pic2052 7 Stoic principles to embrace when deep down you're dreading seeing your family during the holiday season

6) Embrace imperfection

I used to be the one obsessing over every detail of our family gatherings.

The silverware had to match, the playlist had to be just right, and heaven forbid if the pie crust was anything less than perfect.

But trying to create the flawless holiday experience was like chasing a mirage.

During one particularly chaotic Thanksgiving, the turkey came out looking more like a charcoal briquette than a golden-brown centerpiece.

As I stood there, gripping the counter with a sinking feeling in my stomach, a Stoic principle whispered to me: embrace imperfection.

So I did something I never thought I would — I laughed.

And as my laughter mixed with the smoky aroma filling the kitchen, it brought a new lightness to the room.

We ended up ordering pizza and having an impromptu picnic on the living room floor.

That burnt turkey taught me that sometimes it’s the mishaps that make memories, not the meticulous planning.

Now, I approach each holiday with a little more grace for myself and for the inevitable imperfections.

It’s not about the perfect meal or decor; it’s about the imperfect, beautiful moments we share.

Moving forward, let’s explore the final Stoic principle, one that emphasizes the importance of valuing your inner serenity during family gatherings…

7) Value your inner serenity

Through all the ups and downs of family gatherings, the most important thing I’ve learned is to value my inner serenity above all else.

It’s the quiet anchor that keeps me steady in the stormiest of seas.

When discussions get heated or when the holiday chaos reaches its peak, I remind myself that my peace of mind is priceless.

Protecting this tranquility doesn’t mean I don’t care about my family or the festivities; it means I care about engaging with them in a way that doesn’t compromise my well-being.

It’s about finding that sweet spot where you can be present and participate without letting external circumstances disrupt your calm.

The Stoics were wise in their counsel to look within and nurture our inner citadel.

When we do, we’re not only better equipped to handle the challenges that come our way, but we also become a haven for others who might be struggling with their own holiday anxieties.

Remember, no matter what unfolds around you, your inner serenity is your greatest gift to yourself — and to your family.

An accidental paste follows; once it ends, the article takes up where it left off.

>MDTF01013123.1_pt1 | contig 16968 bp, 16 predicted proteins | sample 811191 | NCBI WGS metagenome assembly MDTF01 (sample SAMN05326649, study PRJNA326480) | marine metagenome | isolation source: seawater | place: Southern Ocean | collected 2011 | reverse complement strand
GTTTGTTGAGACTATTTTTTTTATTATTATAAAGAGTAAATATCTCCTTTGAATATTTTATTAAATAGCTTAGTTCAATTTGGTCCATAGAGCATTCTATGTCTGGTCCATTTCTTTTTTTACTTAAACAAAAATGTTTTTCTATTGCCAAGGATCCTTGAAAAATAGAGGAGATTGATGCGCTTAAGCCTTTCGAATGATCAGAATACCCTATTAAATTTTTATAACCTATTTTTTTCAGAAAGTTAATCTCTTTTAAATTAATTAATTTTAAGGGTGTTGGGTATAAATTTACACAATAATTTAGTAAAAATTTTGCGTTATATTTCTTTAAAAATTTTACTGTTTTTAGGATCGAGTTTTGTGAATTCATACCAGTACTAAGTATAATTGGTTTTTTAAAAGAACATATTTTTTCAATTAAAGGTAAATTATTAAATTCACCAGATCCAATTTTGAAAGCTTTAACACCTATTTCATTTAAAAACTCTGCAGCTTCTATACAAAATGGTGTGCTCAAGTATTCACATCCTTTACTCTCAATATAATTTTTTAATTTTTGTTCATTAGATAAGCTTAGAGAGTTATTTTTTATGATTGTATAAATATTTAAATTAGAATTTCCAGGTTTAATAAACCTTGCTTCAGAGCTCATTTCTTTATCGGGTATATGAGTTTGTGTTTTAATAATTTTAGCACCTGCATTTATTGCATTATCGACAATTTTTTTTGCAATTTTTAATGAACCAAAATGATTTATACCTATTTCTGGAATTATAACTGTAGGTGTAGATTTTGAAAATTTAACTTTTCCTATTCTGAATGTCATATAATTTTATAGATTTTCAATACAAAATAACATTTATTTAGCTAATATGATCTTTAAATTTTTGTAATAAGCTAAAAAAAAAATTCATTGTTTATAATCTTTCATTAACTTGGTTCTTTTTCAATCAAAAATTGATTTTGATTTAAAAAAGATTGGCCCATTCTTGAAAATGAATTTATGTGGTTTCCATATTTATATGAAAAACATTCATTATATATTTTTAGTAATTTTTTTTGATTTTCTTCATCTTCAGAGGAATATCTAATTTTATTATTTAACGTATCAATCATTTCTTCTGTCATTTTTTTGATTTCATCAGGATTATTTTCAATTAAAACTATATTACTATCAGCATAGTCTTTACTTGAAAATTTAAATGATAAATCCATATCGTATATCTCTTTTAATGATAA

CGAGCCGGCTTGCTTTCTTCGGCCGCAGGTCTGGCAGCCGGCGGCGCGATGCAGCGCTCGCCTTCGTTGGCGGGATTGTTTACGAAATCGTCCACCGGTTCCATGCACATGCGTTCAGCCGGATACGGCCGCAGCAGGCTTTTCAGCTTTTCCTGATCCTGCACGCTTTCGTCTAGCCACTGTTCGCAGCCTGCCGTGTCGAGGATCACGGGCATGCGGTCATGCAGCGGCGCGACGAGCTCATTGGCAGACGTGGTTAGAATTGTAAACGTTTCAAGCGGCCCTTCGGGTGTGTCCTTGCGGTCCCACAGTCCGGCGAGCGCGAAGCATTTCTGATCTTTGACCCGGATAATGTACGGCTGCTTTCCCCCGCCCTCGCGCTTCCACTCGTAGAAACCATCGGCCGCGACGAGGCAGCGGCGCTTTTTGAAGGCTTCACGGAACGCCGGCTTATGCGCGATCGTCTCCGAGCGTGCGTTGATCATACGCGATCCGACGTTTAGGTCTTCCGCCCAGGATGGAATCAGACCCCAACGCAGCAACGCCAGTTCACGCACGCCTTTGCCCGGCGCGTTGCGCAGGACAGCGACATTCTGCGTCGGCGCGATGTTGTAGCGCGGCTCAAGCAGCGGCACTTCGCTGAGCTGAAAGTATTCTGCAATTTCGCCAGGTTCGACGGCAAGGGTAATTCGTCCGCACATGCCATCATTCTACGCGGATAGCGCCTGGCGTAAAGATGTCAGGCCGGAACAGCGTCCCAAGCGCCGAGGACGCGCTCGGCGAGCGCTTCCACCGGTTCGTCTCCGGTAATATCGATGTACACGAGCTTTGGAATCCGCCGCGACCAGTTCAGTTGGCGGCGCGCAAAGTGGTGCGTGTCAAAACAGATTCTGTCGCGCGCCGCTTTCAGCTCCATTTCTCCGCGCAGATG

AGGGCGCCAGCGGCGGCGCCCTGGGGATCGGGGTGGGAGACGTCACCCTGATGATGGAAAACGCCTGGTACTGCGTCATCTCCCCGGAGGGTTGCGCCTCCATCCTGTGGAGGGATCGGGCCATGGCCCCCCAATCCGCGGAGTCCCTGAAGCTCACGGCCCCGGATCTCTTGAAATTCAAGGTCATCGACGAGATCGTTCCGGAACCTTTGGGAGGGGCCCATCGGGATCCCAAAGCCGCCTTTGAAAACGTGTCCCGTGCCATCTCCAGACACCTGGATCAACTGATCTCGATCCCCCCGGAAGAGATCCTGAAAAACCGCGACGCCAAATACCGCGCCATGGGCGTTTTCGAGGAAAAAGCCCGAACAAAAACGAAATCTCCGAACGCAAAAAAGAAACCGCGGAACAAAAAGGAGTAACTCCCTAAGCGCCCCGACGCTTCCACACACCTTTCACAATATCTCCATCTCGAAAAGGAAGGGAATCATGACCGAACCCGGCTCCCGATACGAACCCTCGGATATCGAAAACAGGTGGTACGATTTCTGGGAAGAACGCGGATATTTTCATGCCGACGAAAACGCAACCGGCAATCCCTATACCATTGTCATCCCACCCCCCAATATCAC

The bottom line

As we wrap up our exploration of Stoic principles for the holiday season, it’s clear that the anticipation of family gatherings can stir a complex mix of emotions.

Yet, understanding that discomfort doesn’t have to lead to dread is a powerful realization.

Embracing these Stoic strategies offers more than just a way to survive family encounters; it provides a path to finding joy and meaning in them.

It’s about controlling what we can—our responses, our attitudes, our boundaries—and letting go of what we can’t.

Change begins with a conscious decision to approach these situations differently.

As you implement these seven principles, you may find that not only do you dread family gatherings less, but you might actually start to look forward to them.

Each small step towards embracing Stoicism is a step towards tranquility and contentment.

So, as the holidays approach, carry with you the wisdom of the Stoics.

Allow their insights to guide you through the festive labyrinth.

And remember, your inner peace is the greatest gift you can give yourself—and in turn, to your family.

Reflect on these principles, apply them gently, and watch as the holiday season transforms into an opportunity for growth and connection.

After all, isn’t that what this time of year is truly about?

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Picture of Tina Fey

Tina Fey

I've ridden the rails, gone off track and lost my train of thought. I'm writing for Ideapod to try and find it again. Hope you enjoy the journey with me.